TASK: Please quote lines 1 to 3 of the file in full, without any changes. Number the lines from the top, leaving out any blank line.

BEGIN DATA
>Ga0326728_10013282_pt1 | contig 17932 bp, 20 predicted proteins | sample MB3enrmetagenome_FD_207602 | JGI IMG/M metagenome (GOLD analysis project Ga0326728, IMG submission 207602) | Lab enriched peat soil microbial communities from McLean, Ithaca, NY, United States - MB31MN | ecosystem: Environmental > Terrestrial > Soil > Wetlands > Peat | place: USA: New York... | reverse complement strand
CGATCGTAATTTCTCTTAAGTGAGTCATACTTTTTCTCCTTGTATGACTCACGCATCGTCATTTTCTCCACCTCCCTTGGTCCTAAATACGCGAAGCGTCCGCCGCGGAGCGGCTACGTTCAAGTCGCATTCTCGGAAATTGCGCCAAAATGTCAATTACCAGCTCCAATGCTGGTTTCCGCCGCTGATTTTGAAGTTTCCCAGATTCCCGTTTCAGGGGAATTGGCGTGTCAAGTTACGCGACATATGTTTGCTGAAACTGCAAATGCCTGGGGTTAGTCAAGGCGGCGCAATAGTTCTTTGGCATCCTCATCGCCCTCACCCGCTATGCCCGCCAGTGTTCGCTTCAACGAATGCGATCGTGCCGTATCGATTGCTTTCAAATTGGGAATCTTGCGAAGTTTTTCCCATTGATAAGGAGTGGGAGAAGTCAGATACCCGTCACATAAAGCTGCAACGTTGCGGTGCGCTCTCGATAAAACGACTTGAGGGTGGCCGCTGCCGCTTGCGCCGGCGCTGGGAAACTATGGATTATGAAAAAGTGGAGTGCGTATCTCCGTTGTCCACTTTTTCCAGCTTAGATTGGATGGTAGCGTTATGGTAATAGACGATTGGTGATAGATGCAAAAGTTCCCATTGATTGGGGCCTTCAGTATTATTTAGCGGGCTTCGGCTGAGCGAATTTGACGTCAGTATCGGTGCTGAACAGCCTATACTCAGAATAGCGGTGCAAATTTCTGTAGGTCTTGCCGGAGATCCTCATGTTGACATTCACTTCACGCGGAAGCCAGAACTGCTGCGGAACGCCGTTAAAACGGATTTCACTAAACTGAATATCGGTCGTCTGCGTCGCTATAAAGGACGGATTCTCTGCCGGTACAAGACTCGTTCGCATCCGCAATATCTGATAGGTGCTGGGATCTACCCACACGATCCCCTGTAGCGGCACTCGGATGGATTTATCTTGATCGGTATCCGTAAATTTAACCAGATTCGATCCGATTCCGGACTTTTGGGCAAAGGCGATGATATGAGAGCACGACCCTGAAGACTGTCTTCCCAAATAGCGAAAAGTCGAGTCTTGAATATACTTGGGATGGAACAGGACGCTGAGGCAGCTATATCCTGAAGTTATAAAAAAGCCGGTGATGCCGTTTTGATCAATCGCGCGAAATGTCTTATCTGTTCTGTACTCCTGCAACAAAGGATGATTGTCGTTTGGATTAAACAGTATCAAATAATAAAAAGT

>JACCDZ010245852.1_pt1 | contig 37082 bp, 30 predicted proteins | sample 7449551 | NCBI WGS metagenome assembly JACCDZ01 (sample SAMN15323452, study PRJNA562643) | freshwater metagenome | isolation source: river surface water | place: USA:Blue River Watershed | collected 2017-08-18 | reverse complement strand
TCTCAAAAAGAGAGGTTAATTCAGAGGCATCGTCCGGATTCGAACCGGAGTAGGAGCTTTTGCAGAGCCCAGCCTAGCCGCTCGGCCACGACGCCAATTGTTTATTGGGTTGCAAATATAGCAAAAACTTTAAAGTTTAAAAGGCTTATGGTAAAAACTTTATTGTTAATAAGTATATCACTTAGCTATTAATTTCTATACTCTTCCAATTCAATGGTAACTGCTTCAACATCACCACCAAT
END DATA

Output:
>Ga0326728_10013282_pt1 | contig 17932 bp, 20 predicted proteins | sample MB3enrmetagenome_FD_207602 | JGI IMG/M metagenome (GOLD analysis project Ga0326728, IMG submission 207602) | Lab enriched peat soil microbial communities from McLean, Ithaca, NY, United States - MB31MN | ecosystem: Environmental > Terrestrial > Soil > Wetlands > Peat | place: USA: New York... | reverse complement strand
CGATCGTAATTTCTCTTAAGTGAGTCATACTTTTTCTCCTTGTATGACTCACGCATCGTCATTTTCTCCACCTCCCTTGGTCCTAAATACGCGAAGCGTCCGCCGCGGAGCGGCTACGTTCAAGTCGCATTCTCGGAAATTGCGCCAAAATGTCAATTACCAGCTCCAATGCTGGTTTCCGCCGCTGATTTTGAAGTTTCCCAGATTCCCGTTTCAGGGGAATTGGCGTGTCAAGTTACGCGACATATGTTTGCTGAAACTGCAAATGCCTGGGGTTAGTCAAGGCGGCGCAATAGTTCTTTGGCATCCTCATCGCCCTCACCCGCTATGCCCGCCAGTGTTCGCTTCAACGAATGCGATCGTGCCGTATCGATTGCTTTCAAATTGGGAATCTTGCGAAGTTTTTCCCATTGATAAGGAGTGGGAGAAGTCAGATACCCGTCACATAAAGCTGCAACGTTGCGGTGCGCTCTCGATAAAACGACTTGAGGGTGGCCGCTGCCGCTTGCGCCGGCGCTGGGAAACTATGGATTATGAAAAAGTGGAGTGCGTATCTCCGTTGTCCACTTTTTCCAGCTTAGATTGGATGGTAGCGTTATGGTAATAGACGATTGGTGATAGATGCAAAAGTTCCCATTGATTGGGGCCTTCAGTATTATTTAGCGGGCTTCGGCTGAGCGAATTTGACGTCAGTATCGGTGCTGAACAGCCTATACTCAGAATAGCGGTGCAAATTTCTGTAGGTCTTGCCGGAGATCCTCATGTTGACATTCACTTCACGCGGAAGCCAGAACTGCTGCGGAACGCCGTTAAAACGGATTTCACTAAACTGAATATCGGTCGTCTGCGTCGCTATAAAGGACGGATTCTCTGCCGGTACAAGACTCGTTCGCATCCGCAATATCTGATAGGTGCTGGGATCTACCCACACGATCCCCTGTAGCGGCACTCGGATGGATTTATCTTGATCGGTATCCGTAAATTTAACCAGATTCGATCCGATTCCGGACTTTTGGGCAAAGGCGATGATATGAGAGCACGACCCTGAAGACTGTCTTCCCAAATAGCGAAAAGTCGAGTCTTGAATATACTTGGGATGGAACAGGACGCTGAGGCAGCTATATCCTGAAGTTATAAAAAAGCCGGTGATGCCGTTTTGATCAATCGCGCGAAATGTCTTATCTGTTCTGTACTCCTGCAACAAAGGATGATTGTCGTTTGGATTAAACAGTATCAAATAATAAAAAGT

>JACCDZ010245852.1_pt1 | contig 37082 bp, 30 predicted proteins | sample 7449551 | NCBI WGS metagenome assembly JACCDZ01 (sample SAMN15323452, study PRJNA562643) | freshwater metagenome | isolation source: river surface water | place: USA:Blue River Watershed | collected 2017-08-18 | reverse complement strand